After 10 minutes of attempting to install the new unit, I gave up and compared the old and the new one closely:
The new voltage regulator had a small notch, which the old seems to lack. I was getting pretty tired of all problems and decided to cut off the notch:
After that, the new voltage regulator fitted nicely.
After reinstalling everything, check carefully for oil leaks around the oil canister. Please don’t over tighten the central bolt of bracket holding the oil pressure hoses to the engine block. If the stud breaks, you’ll be in deeeep trouble.
I fired it up and instantly got higher voltage values after the OBC test 09:
In the old situation, I never got values of 14 volt and higher, so definitely an improvement. It still fluctuates a little bit, sometimes back to 13.80 volt and up to 14.30. This seems to differ from E32 to E32, where some people have rock steady values, and others have values jumping around. But healthy values now.
Mats Johanson reports about the fluctuating voltage the following:
‘Fluctuating voltage can come from worn bearings (due to an over tensioned fan belt) or dry bearings. May also occur if the copper surface that the brushes is sliding on is burnt or excentric/worn. An old voltage regulator can have wrong voltage setting so it would not help to just swap the brushes.’
With the last comment Mats is telling that if you have old alternator (thus an old voltage regulator) it is not recommended to replace the brushes alone. The only way you can inspect the copper surface is to remove the alternator. So make your own decision.
Some people have a different opinion about the voltage regulator replacement which I describe. Jeff Greenfield reported:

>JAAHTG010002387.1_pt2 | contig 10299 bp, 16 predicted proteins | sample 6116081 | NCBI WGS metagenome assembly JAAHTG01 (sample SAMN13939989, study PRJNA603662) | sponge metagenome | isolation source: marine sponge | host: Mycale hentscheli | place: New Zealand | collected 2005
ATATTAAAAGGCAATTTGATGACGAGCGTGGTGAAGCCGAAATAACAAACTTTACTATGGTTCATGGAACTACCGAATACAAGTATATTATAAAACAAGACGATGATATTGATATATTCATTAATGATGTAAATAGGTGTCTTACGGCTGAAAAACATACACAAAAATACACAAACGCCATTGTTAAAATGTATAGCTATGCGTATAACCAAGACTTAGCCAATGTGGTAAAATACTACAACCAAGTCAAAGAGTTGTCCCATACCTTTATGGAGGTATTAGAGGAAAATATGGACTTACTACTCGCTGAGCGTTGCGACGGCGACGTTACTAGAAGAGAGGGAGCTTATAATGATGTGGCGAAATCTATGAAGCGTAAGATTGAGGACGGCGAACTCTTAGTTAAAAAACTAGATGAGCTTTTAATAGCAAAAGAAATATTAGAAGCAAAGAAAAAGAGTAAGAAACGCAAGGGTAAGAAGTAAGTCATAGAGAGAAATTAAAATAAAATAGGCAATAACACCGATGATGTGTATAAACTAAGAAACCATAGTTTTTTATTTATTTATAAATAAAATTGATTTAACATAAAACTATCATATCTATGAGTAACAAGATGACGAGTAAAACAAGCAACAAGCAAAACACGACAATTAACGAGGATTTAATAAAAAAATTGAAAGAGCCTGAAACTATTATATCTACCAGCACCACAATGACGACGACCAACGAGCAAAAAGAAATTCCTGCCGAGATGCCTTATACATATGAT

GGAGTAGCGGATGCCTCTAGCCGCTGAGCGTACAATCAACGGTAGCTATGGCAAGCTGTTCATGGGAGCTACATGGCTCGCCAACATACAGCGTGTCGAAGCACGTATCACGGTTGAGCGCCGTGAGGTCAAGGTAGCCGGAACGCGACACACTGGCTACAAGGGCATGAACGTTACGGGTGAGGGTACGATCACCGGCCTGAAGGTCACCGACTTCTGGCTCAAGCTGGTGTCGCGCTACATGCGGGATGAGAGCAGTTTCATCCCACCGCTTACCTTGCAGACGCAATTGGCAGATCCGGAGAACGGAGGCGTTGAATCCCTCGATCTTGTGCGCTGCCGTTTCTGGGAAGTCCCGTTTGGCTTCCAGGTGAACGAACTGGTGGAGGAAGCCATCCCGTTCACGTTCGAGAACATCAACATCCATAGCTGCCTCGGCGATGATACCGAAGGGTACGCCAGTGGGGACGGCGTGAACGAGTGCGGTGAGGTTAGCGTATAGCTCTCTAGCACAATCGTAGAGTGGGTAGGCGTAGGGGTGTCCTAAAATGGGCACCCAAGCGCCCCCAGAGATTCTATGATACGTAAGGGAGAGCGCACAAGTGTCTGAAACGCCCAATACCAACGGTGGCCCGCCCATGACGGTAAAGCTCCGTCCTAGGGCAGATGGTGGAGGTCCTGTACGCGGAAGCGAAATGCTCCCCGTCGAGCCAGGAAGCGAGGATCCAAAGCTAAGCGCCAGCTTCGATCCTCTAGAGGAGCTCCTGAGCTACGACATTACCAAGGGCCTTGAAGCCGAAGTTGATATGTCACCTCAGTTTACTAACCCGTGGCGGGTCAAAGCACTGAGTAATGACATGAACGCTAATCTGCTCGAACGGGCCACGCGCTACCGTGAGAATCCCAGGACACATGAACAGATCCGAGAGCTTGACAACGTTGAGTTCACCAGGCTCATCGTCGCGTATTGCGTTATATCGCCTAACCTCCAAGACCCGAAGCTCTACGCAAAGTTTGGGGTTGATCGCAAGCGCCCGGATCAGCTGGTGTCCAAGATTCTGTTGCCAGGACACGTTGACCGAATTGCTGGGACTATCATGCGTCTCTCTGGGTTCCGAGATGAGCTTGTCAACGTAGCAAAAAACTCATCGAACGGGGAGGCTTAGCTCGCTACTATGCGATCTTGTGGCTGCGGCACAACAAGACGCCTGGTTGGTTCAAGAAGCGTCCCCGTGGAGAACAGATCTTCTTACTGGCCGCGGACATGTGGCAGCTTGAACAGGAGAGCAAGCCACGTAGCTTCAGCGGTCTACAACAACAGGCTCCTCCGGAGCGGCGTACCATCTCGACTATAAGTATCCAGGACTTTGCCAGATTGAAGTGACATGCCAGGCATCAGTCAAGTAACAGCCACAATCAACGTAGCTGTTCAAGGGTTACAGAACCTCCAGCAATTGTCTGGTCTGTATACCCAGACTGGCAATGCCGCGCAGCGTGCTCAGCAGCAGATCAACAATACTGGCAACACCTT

‘Recently I went through a voltage regulator replacement and (shortly thereafter) an alternator replacement. IMHO, it is much easier to remove the radiator (which requires removal of the fan), the belt, and then the alternator. I’ve removed the oil filter canister a few times too. The radiator is far easier.
Yes, on my car the oil cooler is attached to the bottom of the radiator, but the two connections are pretty easy to get to from underneath and again IMHO makes no bigger of a mess then removing the oil filter canister.
To each his own, I am just suggesting an alternative method. I’m fairly confident that I can R&R the radiator and other bits in less time than the oil filter canister and I am in a much happier mood after doing so as I find reconnecting all the fittings on the oil filter canister a real bear.’
I debated with Jeff about this but we seem to differ from opinion about this one. It’s up to our visitors of our site which method they choose.
Tony Brandt asks: ‘I have read your text about changing voltage regulator in your BMW750 E32 .And i wonder if you can do it from the underside of the car ? So you don’t have to remove so much stuff!’
I consider myself being a lazy man. So if there was an easier way, I would have done that. From underneath is impossible due to the front cross member and hydraulic pump.
Later on, I found the following reaction from DagerM50 (’89 750iL) on the roadfly board: ‘just replaced voltage regulator on my 89 750il. I only had to remove tensioner, belt and air filters, loosened 3 alternator bolts, turned alternator 90 degrees and nothing else’. Although I don’t have tried this procedure yet, this proves that it probably can be done without removing the radiator. The trick is to loosen the alternator but do not remove it out of the car, just turn it. This also proves that this website don’t always find the easiest solution…but we are trying hard 😉
Total amount of costs :
In euro/USdollar, without taxes/VAT/BTW etc:
|BMW Part Number
Pretty expensive part. Almost ridiculous, if you ask me. If you order just the brushes, the brushes will be app. 5 euro/US Dollar.
Total amount of time : ~4 hours, depending on skills. If you want to R&R the alternator, take all day (if you are lucky).
Skills needed/difficulty level : still a tough job.
Satisfactory level after the job done : cranking speed is improved, but I hope I didn’t ruin my battery after using it for several years without fully charging it due to the faulty charging circuit.